KATY MAGAZINE NEWS
July 27, 2019
By Jennifer Miko
The National Transportation and Safety Board (NTSB) has released a preliminary report from its investigation of the single-engine plane that crashed into a pool maintenance building at the Mason Creek Community Center on July 13.
Security camera footage of the airplane impacting the building. Photo courtesy of the MCCC.
Around 10:30 am on July 13, a Cessna 172S (Skykawk SP) airplane, N517LA, crashed near Kingsland Boulevard and Houghton Road in Katy. The pilot, 69-year-old Noshir Medhora, clipped a pine tree near homes there, before crash landing in the parking lot of the Mason Creek Community Center.
The plane was destroyed by impact forces and a post-crash fire. Medhora, was the only one onboard the aircraft, and the only fatality from the crash.
"According to records supplied by the operator, the pilot had rented the airplane to conduct a personal flight in the local area," the NTSB report says. "Day visual meteorological conditions prevailed at the time of the accident, and no flight plan was filed."
The plane was registered to BLH Visions, LLC, and operated by the West Houston Airport (IWS). It was equipped with automatic dependent surveillance-broadcast (ADS-B). This satellite-based aircraft monitoring system works with the plane's GPS (global positioning system).
According to the Federal Aviation Administration (FAA), the ADS-B provides "real-time precision, shared situational awareness, advanced applications for pilots and controllers, and improves safety and efficiency in the air and on runways."
The Federal Aviation Administration (FAA) reported that no air traffic control services were provided to the pilot during the flight.
The NTSB's preliminary review of the ADS-B data and OpsVue track data indicate the plane left at 10:00 am from runway 33 at the West Houston Airport (IWS) to the north and made a left turn to the southwest. The plane traveled southwest over I-10 and continued west.
Near South Fry Road, the NTSB reports, the plane disappeared from the tracking data sources.
On July 14, an NTSB investigator-in-charge, an FAA aviation safety inspector and two air safety investigators from Textron Aviation visited the accident site. They identified the left wing and the outboard right wing in the pool storage maintenance building, which caught fire on impact.
The NTSB reported: "The fuselage, engine, and inboard right wing continued along the north side of the building and impacted a gazebo. The wreckage came to rest partially outside of the small building, on the deck of the main pool, and inside of the main pool. Part of the fuselage, the engine, and the inboard right wing were submerged in the main pool."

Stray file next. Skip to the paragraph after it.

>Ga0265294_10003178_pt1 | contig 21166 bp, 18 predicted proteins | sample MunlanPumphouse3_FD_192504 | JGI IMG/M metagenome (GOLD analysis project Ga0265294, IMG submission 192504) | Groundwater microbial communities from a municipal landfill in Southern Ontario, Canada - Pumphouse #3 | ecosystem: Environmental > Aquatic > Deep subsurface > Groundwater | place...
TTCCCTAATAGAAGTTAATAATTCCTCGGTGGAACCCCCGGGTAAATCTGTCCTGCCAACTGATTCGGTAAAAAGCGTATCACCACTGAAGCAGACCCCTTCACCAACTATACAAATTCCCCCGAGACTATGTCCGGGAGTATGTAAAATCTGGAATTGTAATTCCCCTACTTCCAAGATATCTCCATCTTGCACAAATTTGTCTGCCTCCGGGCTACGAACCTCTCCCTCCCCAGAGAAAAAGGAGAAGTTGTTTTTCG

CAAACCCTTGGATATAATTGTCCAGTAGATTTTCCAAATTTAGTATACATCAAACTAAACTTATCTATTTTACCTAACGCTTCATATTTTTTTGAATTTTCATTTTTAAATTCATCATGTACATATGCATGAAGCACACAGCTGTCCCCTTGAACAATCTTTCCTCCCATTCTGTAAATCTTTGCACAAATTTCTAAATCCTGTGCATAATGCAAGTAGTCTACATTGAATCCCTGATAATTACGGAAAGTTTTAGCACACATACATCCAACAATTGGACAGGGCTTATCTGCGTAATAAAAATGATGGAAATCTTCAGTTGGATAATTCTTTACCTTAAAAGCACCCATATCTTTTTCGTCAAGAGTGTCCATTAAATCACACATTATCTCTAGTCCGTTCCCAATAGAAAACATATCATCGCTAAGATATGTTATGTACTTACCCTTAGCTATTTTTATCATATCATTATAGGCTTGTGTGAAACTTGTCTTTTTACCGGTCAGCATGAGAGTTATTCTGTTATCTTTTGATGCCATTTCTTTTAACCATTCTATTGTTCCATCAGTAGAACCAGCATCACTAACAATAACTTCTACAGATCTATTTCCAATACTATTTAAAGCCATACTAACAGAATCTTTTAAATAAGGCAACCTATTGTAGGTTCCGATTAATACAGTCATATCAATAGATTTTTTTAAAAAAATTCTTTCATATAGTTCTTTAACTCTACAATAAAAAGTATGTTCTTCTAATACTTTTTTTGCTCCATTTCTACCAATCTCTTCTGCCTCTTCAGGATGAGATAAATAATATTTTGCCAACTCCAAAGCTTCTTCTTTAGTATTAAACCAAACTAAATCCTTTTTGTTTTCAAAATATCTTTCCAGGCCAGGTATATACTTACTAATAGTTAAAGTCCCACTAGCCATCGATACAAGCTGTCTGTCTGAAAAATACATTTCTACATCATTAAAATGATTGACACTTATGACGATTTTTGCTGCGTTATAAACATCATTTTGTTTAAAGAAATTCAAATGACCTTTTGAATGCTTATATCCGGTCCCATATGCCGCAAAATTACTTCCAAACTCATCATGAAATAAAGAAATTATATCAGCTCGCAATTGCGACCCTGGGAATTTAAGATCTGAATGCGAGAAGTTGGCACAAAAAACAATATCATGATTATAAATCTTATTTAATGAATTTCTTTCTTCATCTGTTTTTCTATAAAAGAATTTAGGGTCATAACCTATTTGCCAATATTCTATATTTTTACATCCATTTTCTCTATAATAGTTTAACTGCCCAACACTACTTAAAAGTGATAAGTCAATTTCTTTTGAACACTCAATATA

View of the recovered wreckage from the main pool. Photo courtesy: NTSB
"During the examination of the airframe onsite, no pre-impact mechanical malfunctions or failures were noted with the airframe," the NTSB reported. Additionally, "A review of the airplane's maintenance records revealed no evidence of any uncorrected mechanical discrepancies with the airframe, engine, and propeller."
The wreckage was recovered by the investigators and transported to a secure facility for a further examination of the airframe and engine.
Photo courtesy: Harris County ESD 48 Fire Department
Houston Fire Department’s Heavy Rescue Team was called in to help stabilize the pool maintenance building roof and search for additional victims at the crash site.
Constable Ted Heap, Harris Country Precinct 5, said no one was in the pool at the time of the crash, which was scheduled to open at 11:00am. People were in the nearby clubhouse preparing for a wedding and reported no injuries.
The pilot, Medhora moved to the U.S. from Bombay, India, in 1973. He studied mechanical engineering at the University of California, Berkeley and worked as a mechanical engineer at Igloo Corp., Mustang Engineering, Bechtel Engineering, Wood and Exxon Mobil Corp. He is survived by his wife and two adult children.
Katy Magazine will provide updates on this story when the NTSB releases more information.
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